Pittwater is an open estuary that flows north from its starting point at McCarr’s Creek to Broken Bay. Although generally hospitable in storms this estuary can experience large waves and high winds. Boat owners should take care.
Boat Stickers, License and Permits
You need a permit or licence to tie up to the following Council Wharves:
- Church Point Commuter Wharf
- Cargo Wharf – Scotland Island
- Careel Bay Wharf
- Mackerel Beach Wharf
More information and application forms are available from the Northern Beaches Council Wharves Page.
There are informal mooring protocols in place relating to position on public wharves. Basically the longer you stay the better your mooring spot. New residents should moor at the furthest location from the seaward end of the jetty. As people move out from the area, everyone takes a turn at moving along into deeper water. Adherence to this system stops any problems. It’s just fairer.
And don’t let anyone tell you private moorings under the control of NSW Maritime are transferable with houses. They are not. Applications for a mooring have to be made by new residents and are subject to waiting lists. Again, this is fair as moorings are limited.
Private and Commercial Moorings
A mooring licence is required for private and commercial/club moorings on NSW waterways. You can lodge an application for a mooring licence at any registry or service centre.
Only approved vessels are eligible for private, commercial/club or emergency mooring. Penalties apply for non-compliance.
Check the weather and your vessel before heading out on the water. Make sure your vessel is appropriate for the conditions and that you have the necessary experience to handle the forecast conditions.
Remember, if in doubt, don’t go out.
Before you go boating
Before you head out on the water consider these simple tips to assist in trouble free boating:
- Check that your boat is in good condition
- Check that you have all the required safety equipment on board. Ensure all safety equipment is in good condition and easily accessible in the event of an emergency and everybody aboard knows its location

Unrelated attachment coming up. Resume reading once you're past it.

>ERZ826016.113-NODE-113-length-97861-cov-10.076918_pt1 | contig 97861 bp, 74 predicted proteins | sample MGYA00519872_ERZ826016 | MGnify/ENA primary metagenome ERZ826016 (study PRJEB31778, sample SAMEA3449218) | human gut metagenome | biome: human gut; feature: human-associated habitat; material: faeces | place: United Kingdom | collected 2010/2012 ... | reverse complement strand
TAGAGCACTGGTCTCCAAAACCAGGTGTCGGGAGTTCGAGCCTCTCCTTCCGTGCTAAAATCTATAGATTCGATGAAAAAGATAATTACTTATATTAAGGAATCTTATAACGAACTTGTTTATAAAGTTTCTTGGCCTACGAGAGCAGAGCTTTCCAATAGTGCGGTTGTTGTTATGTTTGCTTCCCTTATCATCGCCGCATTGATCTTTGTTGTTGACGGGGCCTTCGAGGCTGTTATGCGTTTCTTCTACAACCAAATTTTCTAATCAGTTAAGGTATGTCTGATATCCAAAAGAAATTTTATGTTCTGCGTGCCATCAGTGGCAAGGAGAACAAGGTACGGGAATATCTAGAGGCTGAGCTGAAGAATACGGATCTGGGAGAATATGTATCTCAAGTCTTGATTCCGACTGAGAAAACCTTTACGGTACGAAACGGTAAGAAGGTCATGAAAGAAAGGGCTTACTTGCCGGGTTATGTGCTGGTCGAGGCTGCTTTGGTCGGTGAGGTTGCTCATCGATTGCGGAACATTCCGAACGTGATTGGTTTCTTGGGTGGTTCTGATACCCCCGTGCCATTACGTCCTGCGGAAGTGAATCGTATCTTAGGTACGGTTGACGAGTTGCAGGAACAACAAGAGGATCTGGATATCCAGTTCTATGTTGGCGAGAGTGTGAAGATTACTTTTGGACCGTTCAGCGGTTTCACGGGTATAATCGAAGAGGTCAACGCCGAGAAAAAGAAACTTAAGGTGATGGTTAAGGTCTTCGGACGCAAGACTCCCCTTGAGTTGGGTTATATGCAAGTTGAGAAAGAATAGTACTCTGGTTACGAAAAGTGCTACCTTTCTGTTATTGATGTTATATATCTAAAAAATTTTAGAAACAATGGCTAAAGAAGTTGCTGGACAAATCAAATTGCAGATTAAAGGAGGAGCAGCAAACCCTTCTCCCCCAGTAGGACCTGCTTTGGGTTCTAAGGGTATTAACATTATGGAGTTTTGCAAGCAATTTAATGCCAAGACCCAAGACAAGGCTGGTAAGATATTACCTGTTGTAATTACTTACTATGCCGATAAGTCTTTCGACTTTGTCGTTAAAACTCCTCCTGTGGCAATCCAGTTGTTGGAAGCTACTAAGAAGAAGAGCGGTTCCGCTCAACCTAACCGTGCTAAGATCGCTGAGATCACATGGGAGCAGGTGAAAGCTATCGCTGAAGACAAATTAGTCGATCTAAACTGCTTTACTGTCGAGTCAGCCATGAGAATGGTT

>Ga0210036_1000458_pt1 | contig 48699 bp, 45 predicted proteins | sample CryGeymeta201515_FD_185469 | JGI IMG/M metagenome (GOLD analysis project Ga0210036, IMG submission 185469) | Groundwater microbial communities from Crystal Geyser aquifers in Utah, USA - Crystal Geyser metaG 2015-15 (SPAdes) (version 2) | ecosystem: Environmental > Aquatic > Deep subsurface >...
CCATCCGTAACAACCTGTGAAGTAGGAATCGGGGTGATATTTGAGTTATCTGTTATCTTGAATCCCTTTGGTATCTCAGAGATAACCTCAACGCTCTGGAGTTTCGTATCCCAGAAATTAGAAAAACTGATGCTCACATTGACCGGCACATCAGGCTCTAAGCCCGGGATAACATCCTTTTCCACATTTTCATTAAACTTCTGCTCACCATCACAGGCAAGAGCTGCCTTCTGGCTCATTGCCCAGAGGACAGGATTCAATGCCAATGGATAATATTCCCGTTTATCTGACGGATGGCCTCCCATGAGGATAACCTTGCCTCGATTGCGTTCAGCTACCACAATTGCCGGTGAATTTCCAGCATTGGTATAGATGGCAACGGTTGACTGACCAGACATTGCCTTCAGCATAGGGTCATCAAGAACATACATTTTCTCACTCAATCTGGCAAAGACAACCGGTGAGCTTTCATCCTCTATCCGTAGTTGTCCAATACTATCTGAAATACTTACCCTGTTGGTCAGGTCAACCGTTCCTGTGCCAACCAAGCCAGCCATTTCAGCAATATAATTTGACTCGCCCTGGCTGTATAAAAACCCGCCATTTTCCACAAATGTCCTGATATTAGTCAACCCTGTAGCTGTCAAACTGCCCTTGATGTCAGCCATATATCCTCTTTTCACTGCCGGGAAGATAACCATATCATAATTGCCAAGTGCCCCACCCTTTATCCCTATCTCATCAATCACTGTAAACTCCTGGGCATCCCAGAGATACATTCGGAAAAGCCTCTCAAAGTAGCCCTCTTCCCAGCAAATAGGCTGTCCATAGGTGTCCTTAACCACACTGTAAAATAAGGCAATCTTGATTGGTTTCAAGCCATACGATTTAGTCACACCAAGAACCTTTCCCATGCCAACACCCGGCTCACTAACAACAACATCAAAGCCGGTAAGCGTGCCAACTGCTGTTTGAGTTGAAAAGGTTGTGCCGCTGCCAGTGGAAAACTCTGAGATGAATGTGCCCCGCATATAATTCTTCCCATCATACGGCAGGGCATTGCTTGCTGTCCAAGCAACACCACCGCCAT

- Make sure you have local boating maps for the waterways you will be using. Boating maps are available for purchase for a nominal fee. They are a vital tool for negotiating NSW waterways and include handy hints for safe boating. The maps are printed on special waterproof paper and can be viewed online before purchasing – see Maps. To buy a map, contact your local service centre, or order online
- Report your trip. Let someone know where you are going, how many people are on board and when you intend to return
- Make sure you and your crew know how to handle the boat, especially on the waterway that you’re using. If in doubt, get information from locals or Roads and Maritime
- Check the weather before you go out. Register for the Maritime Alert system that is based on official weather data
- Make sure you have sufficient water and fuel for the duration of the trip
- Go easy on the drink. Waves, wind and weather multiply the effects of alcohol. Far too many boating fatalities involve alcohol
- If crossing a bar, log on to view live web camera footage for a number of coastal bars in NSW.
Get to know Marine Rescue NSW
Marine Rescue NSW is the state’s volunteer marine rescue organisation and provides boating safety education, marine radio communications and emergency search and rescue services for recreational boaters. Get to know how Marine Rescue NSW can help make your boating safer and more enjoyable. To locate your local base, visit Marine Rescue NSW.
Safety on the water
This section provides the rules and regulations associated with boating on NSW waterways, including the penalties for breaking the rules.
The rules a master needs to be aware of when boating on any navigable waters.
A system of buoys, poles and lights is used to assist safe navigation.
Information about the dangers of boating at night time and the requirements for different types of vessels to display appropriate lighting.
Some areas on the water may not be suitable for all vessels, or may require special precautions and preparation before you enter them.
Information for skippers of the dangers of operating too close to large vessels. It also includes information on current distance off regulations.
When afloat, your coordination, judgement, vision, balance and reaction time can decline up to three times faster consuming alcohol.
Roads and Maritime Services has prepared a number of Codes of Conduct applicable to vessels.
New vessel types and vessel technologies are continually developed throughout the world.
Waterway Safety Apps
Two new mobile apps have been released to help recreational boaters find safety checklists, weather updates and tips on travelling on the water. Find out more.